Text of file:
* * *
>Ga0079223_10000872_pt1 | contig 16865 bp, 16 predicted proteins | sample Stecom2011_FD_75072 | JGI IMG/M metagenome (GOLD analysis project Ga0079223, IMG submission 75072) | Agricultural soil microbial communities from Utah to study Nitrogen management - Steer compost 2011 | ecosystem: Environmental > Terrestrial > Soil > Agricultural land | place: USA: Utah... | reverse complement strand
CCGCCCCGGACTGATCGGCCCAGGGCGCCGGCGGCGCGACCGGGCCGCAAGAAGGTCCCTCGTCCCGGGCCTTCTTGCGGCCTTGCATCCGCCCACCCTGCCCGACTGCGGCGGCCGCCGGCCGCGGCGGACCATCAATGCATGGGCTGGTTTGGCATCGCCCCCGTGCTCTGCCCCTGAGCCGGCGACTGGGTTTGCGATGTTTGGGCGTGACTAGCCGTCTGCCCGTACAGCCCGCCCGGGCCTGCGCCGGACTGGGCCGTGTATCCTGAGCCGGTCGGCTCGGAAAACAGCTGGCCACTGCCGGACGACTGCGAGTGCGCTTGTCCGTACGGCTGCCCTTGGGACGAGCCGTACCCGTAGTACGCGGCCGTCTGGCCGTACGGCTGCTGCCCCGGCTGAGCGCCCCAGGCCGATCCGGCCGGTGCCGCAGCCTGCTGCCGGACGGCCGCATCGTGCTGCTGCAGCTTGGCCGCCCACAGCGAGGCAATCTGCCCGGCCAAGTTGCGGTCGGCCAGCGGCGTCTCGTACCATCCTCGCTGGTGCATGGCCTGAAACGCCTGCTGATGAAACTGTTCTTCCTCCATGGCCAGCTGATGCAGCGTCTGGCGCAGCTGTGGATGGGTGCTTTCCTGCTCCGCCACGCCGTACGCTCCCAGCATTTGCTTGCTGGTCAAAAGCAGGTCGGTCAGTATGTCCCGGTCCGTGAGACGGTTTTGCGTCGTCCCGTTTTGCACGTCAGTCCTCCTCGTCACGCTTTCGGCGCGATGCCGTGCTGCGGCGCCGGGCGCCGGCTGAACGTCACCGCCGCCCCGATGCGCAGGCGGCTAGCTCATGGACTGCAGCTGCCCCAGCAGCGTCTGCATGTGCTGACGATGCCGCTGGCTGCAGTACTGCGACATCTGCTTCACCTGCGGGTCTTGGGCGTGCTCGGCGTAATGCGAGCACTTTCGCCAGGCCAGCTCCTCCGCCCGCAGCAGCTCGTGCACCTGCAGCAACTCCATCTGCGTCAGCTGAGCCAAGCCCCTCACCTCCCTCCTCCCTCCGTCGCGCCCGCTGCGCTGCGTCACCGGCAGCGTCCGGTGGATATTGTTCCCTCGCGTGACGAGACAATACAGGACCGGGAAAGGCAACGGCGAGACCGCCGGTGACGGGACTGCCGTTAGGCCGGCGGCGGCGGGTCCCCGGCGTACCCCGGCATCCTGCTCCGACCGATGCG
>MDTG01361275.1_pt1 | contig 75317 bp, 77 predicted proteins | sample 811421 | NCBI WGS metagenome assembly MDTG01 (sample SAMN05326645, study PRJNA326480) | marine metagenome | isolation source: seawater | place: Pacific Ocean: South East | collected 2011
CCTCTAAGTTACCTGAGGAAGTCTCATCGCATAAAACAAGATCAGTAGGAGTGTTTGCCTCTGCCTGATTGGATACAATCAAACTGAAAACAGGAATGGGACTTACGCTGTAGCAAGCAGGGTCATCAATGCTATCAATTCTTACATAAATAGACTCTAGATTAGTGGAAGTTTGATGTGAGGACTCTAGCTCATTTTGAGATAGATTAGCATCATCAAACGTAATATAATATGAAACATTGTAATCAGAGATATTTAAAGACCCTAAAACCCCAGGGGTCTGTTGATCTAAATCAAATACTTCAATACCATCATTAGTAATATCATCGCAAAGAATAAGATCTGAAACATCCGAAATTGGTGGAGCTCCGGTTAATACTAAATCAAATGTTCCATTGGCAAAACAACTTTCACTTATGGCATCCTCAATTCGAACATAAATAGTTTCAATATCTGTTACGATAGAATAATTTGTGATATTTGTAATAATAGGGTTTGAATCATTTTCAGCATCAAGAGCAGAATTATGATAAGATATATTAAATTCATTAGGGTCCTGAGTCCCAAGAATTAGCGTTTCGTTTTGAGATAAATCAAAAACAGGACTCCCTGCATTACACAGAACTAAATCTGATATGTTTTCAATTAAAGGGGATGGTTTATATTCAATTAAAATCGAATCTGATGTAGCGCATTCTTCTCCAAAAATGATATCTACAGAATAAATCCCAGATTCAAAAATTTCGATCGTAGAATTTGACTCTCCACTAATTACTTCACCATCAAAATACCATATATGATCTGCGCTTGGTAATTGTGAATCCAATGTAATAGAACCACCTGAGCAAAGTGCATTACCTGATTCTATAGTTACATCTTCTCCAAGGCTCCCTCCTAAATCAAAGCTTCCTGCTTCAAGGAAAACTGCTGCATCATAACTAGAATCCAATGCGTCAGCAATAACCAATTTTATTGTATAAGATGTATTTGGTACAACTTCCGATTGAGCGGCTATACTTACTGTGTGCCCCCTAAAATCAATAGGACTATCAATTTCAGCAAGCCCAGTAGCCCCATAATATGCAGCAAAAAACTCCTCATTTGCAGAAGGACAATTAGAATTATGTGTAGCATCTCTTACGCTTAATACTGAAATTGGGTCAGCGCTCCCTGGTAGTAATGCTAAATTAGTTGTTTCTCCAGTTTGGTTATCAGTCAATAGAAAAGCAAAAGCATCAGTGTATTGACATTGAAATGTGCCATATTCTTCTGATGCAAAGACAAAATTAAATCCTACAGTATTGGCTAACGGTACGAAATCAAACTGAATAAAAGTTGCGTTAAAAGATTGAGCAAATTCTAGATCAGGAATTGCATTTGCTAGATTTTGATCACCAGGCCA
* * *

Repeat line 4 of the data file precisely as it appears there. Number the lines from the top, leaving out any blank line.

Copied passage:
CCTCTAAGTTACCTGAGGAAGTCTCATCGCATAAAACAAGATCAGTAGGAGTGTTTGCCTCTGCCTGATTGGATACAATCAAACTGAAAACAGGAATGGGACTTACGCTGTAGCAAGCAGGGTCATCAATGCTATCAATTCTTACATAAATAGACTCTAGATTAGTGGAAGTTTGATGTGAGGACTCTAGCTCATTTTGAGATAGATTAGCATCATCAAACGTAATATAATATGAAACATTGTAATCAGAGATATTTAAAGACCCTAAAACCCCAGGGGTCTGTTGATCTAAATCAAATACTTCAATACCATCATTAGTAATATCATCGCAAAGAATAAGATCTGAAACATCCGAAATTGGTGGAGCTCCGGTTAATACTAAATCAAATGTTCCATTGGCAAAACAACTTTCACTTATGGCATCCTCAATTCGAACATAAATAGTTTCAATATCTGTTACGATAGAATAATTTGTGATATTTGTAATAATAGGGTTTGAATCATTTTCAGCATCAAGAGCAGAATTATGATAAGATATATTAAATTCATTAGGGTCCTGAGTCCCAAGAATTAGCGTTTCGTTTTGAGATAAATCAAAAACAGGACTCCCTGCATTACACAGAACTAAATCTGATATGTTTTCAATTAAAGGGGATGGTTTATATTCAATTAAAATCGAATCTGATGTAGCGCATTCTTCTCCAAAAATGATATCTACAGAATAAATCCCAGATTCAAAAATTTCGATCGTAGAATTTGACTCTCCACTAATTACTTCACCATCAAAATACCATATATGATCTGCGCTTGGTAATTGTGAATCCAATGTAATAGAACCACCTGAGCAAAGTGCATTACCTGATTCTATAGTTACATCTTCTCCAAGGCTCCCTCCTAAATCAAAGCTTCCTGCTTCAAGGAAAACTGCTGCATCATAACTAGAATCCAATGCGTCAGCAATAACCAATTTTATTGTATAAGATGTATTTGGTACAACTTCCGATTGAGCGGCTATACTTACTGTGTGCCCCCTAAAATCAATAGGACTATCAATTTCAGCAAGCCCAGTAGCCCCATAATATGCAGCAAAAAACTCCTCATTTGCAGAAGGACAATTAGAATTATGTGTAGCATCTCTTACGCTTAATACTGAAATTGGGTCAGCGCTCCCTGGTAGTAATGCTAAATTAGTTGTTTCTCCAGTTTGGTTATCAGTCAATAGAAAAGCAAAAGCATCAGTGTATTGACATTGAAATGTGCCATATTCTTCTGATGCAAAGACAAAATTAAATCCTACAGTATTGGCTAACGGTACGAAATCAAACTGAATAAAAGTTGCGTTAAAAGATTGAGCAAATTCTAGATCAGGAATTGCATTTGCTAGATTTTGATCACCAGGCCA